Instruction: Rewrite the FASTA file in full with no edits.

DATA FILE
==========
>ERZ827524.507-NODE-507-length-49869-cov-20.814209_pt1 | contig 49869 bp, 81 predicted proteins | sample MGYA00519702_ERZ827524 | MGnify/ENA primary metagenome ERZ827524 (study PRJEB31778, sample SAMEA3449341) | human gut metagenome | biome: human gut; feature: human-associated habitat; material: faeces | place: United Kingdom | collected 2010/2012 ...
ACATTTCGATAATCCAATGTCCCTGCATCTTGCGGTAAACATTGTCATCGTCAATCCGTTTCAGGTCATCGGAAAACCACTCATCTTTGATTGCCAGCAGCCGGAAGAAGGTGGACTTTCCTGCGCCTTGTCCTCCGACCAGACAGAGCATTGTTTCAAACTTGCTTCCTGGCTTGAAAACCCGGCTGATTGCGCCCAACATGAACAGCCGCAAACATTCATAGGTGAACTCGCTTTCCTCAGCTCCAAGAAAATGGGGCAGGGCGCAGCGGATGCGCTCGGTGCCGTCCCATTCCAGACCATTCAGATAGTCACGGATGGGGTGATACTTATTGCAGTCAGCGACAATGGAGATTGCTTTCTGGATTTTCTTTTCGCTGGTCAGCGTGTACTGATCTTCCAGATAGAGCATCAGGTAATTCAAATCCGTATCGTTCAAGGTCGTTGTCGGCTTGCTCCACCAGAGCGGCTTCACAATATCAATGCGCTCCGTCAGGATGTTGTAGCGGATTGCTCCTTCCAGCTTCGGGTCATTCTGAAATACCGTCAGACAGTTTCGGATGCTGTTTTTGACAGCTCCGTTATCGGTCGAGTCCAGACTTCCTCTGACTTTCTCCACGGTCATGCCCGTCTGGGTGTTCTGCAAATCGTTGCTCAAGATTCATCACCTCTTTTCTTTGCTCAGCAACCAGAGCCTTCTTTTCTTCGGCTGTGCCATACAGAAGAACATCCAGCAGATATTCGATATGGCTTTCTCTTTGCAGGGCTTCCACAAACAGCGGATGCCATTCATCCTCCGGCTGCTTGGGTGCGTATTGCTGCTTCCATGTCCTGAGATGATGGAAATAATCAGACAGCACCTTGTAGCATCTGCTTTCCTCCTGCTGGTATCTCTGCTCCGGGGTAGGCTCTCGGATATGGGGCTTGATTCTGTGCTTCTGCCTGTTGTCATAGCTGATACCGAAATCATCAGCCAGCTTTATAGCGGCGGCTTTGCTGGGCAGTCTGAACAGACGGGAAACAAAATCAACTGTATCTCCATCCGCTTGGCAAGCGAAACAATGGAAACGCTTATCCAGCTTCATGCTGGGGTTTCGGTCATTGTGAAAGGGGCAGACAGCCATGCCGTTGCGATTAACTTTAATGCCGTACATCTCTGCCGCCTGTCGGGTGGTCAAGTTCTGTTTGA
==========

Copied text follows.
>ERZ827524.507-NODE-507-length-49869-cov-20.814209_pt1 | contig 49869 bp, 81 predicted proteins | sample MGYA00519702_ERZ827524 | MGnify/ENA primary metagenome ERZ827524 (study PRJEB31778, sample SAMEA3449341) | human gut metagenome | biome: human gut; feature: human-associated habitat; material: faeces | place: United Kingdom | collected 2010/2012 ...
ACATTTCGATAATCCAATGTCCCTGCATCTTGCGGTAAACATTGTCATCGTCAATCCGTTTCAGGTCATCGGAAAACCACTCATCTTTGATTGCCAGCAGCCGGAAGAAGGTGGACTTTCCTGCGCCTTGTCCTCCGACCAGACAGAGCATTGTTTCAAACTTGCTTCCTGGCTTGAAAACCCGGCTGATTGCGCCCAACATGAACAGCCGCAAACATTCATAGGTGAACTCGCTTTCCTCAGCTCCAAGAAAATGGGGCAGGGCGCAGCGGATGCGCTCGGTGCCGTCCCATTCCAGACCATTCAGATAGTCACGGATGGGGTGATACTTATTGCAGTCAGCGACAATGGAGATTGCTTTCTGGATTTTCTTTTCGCTGGTCAGCGTGTACTGATCTTCCAGATAGAGCATCAGGTAATTCAAATCCGTATCGTTCAAGGTCGTTGTCGGCTTGCTCCACCAGAGCGGCTTCACAATATCAATGCGCTCCGTCAGGATGTTGTAGCGGATTGCTCCTTCCAGCTTCGGGTCATTCTGAAATACCGTCAGACAGTTTCGGATGCTGTTTTTGACAGCTCCGTTATCGGTCGAGTCCAGACTTCCTCTGACTTTCTCCACGGTCATGCCCGTCTGGGTGTTCTGCAAATCGTTGCTCAAGATTCATCACCTCTTTTCTTTGCTCAGCAACCAGAGCCTTCTTTTCTTCGGCTGTGCCATACAGAAGAACATCCAGCAGATATTCGATATGGCTTTCTCTTTGCAGGGCTTCCACAAACAGCGGATGCCATTCATCCTCCGGCTGCTTGGGTGCGTATTGCTGCTTCCATGTCCTGAGATGATGGAAATAATCAGACAGCACCTTGTAGCATCTGCTTTCCTCCTGCTGGTATCTCTGCTCCGGGGTAGGCTCTCGGATATGGGGCTTGATTCTGTGCTTCTGCCTGTTGTCATAGCTGATACCGAAATCATCAGCCAGCTTTATAGCGGCGGCTTTGCTGGGCAGTCTGAACAGACGGGAAACAAAATCAACTGTATCTCCATCCGCTTGGCAAGCGAAACAATGGAAACGCTTATCCAGCTTCATGCTGGGGTTTCGGTCATTGTGAAAGGGGCAGACAGCCATGCCGTTGCGATTAACTTTAATGCCGTACATCTCTGCCGCCTGTCGGGTGGTCAAGTTCTGTTTGA